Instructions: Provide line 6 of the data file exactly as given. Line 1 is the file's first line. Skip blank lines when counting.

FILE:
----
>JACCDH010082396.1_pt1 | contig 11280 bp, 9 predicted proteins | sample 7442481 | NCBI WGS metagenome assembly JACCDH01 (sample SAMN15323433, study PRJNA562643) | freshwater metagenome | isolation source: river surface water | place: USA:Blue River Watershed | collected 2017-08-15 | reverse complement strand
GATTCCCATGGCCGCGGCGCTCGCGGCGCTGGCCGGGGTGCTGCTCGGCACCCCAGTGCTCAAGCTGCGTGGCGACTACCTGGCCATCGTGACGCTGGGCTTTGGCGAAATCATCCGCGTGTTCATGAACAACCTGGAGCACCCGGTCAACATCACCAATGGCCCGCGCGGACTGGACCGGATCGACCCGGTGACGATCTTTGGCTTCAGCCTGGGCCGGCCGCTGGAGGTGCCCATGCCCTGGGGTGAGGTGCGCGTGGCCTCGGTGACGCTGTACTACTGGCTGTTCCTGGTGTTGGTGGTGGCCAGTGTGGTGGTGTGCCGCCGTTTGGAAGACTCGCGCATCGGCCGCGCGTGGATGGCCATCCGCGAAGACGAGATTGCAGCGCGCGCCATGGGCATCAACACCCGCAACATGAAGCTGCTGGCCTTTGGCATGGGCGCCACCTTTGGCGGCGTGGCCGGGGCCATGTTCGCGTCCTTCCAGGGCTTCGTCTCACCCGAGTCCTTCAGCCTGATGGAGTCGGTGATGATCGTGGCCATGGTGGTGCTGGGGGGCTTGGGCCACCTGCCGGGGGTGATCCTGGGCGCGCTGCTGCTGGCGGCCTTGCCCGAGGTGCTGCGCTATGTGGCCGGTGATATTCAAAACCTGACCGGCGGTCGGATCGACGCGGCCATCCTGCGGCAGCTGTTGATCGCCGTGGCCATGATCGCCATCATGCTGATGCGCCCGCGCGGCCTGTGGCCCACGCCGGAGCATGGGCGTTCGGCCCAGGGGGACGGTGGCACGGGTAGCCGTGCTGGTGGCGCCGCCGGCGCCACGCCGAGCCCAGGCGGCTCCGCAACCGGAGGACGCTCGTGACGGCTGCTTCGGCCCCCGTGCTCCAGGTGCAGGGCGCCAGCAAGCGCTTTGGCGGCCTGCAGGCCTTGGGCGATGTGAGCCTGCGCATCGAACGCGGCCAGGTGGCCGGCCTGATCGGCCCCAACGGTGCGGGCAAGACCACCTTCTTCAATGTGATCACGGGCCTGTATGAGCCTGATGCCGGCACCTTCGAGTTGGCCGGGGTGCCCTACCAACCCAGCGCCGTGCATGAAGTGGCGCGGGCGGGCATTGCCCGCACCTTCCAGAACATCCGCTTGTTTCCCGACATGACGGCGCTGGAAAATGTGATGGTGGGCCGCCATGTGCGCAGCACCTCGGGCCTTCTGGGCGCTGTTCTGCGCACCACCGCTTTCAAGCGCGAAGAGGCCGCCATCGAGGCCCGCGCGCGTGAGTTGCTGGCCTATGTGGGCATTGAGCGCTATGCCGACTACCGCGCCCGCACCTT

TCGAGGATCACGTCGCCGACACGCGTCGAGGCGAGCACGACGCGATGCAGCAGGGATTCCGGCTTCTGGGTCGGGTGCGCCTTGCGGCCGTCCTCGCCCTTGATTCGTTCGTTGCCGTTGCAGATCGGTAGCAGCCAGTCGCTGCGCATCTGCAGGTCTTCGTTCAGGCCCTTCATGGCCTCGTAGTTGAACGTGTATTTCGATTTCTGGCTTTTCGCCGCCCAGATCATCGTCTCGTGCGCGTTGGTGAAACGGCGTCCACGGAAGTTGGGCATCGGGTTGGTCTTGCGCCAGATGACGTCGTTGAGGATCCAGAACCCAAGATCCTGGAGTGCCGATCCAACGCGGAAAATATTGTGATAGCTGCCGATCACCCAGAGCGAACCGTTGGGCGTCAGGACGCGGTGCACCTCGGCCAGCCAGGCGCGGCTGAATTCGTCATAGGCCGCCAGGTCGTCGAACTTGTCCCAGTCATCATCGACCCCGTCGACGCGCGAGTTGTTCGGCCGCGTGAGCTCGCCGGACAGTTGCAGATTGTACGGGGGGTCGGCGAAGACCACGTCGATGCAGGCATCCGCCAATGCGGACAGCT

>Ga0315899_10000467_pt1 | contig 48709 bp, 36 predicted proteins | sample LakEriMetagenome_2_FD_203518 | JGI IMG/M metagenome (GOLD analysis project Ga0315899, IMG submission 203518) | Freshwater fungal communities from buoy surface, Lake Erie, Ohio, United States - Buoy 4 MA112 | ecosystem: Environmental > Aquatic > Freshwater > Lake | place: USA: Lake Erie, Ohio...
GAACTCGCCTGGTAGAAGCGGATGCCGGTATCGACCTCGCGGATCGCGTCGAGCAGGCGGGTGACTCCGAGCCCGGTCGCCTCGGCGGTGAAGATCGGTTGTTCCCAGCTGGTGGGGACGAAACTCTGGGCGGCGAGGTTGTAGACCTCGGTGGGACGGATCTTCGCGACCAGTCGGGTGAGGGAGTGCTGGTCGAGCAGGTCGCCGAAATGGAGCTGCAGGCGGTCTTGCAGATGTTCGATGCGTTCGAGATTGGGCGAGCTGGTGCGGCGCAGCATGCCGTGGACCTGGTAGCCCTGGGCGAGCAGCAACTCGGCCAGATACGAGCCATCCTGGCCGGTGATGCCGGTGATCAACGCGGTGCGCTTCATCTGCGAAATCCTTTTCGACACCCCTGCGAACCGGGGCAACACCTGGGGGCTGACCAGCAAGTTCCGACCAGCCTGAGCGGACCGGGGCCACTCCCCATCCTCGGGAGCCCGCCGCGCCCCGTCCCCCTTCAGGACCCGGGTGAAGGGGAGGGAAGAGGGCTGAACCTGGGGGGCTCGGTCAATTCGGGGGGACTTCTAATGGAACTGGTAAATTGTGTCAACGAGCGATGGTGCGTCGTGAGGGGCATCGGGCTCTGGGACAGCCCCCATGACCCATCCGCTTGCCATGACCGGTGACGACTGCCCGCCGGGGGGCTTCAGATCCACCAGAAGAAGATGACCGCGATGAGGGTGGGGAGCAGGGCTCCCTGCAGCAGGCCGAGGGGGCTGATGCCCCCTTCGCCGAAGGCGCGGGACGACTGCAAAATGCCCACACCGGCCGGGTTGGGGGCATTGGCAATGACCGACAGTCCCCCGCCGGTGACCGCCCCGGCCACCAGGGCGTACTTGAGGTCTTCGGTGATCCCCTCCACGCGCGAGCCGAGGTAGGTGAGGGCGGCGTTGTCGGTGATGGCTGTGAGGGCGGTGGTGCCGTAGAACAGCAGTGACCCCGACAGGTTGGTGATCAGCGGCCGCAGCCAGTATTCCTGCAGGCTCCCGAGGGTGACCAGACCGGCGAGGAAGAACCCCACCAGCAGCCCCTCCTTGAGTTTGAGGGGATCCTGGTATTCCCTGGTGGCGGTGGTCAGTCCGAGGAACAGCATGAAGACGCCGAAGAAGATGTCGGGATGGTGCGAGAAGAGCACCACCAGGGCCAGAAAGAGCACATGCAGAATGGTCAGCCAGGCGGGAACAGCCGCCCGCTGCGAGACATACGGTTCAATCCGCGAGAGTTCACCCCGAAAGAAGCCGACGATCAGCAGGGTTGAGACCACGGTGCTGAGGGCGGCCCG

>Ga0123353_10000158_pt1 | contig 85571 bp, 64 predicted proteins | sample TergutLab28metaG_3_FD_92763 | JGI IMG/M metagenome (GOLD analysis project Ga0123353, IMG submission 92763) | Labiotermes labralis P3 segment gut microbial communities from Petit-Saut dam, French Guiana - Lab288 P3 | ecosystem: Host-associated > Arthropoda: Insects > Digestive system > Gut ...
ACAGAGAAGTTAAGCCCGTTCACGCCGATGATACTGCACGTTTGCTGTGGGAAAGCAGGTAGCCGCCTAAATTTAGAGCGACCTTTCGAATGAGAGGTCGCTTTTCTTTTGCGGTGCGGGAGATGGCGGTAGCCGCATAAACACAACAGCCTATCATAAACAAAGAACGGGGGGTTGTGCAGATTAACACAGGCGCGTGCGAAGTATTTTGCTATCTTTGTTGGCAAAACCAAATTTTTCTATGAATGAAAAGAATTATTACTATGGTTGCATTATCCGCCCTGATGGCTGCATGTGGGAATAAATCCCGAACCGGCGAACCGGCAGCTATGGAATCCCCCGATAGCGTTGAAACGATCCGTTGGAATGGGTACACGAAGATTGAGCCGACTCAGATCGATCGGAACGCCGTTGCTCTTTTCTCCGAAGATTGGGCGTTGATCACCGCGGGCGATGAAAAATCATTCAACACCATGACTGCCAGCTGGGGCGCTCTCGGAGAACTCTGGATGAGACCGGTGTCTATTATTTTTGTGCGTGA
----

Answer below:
>Ga0123353_10000158_pt1 | contig 85571 bp, 64 predicted proteins | sample TergutLab28metaG_3_FD_92763 | JGI IMG/M metagenome (GOLD analysis project Ga0123353, IMG submission 92763) | Labiotermes labralis P3 segment gut microbial communities from Petit-Saut dam, French Guiana - Lab288 P3 | ecosystem: Host-associated > Arthropoda: Insects > Digestive system > Gut ...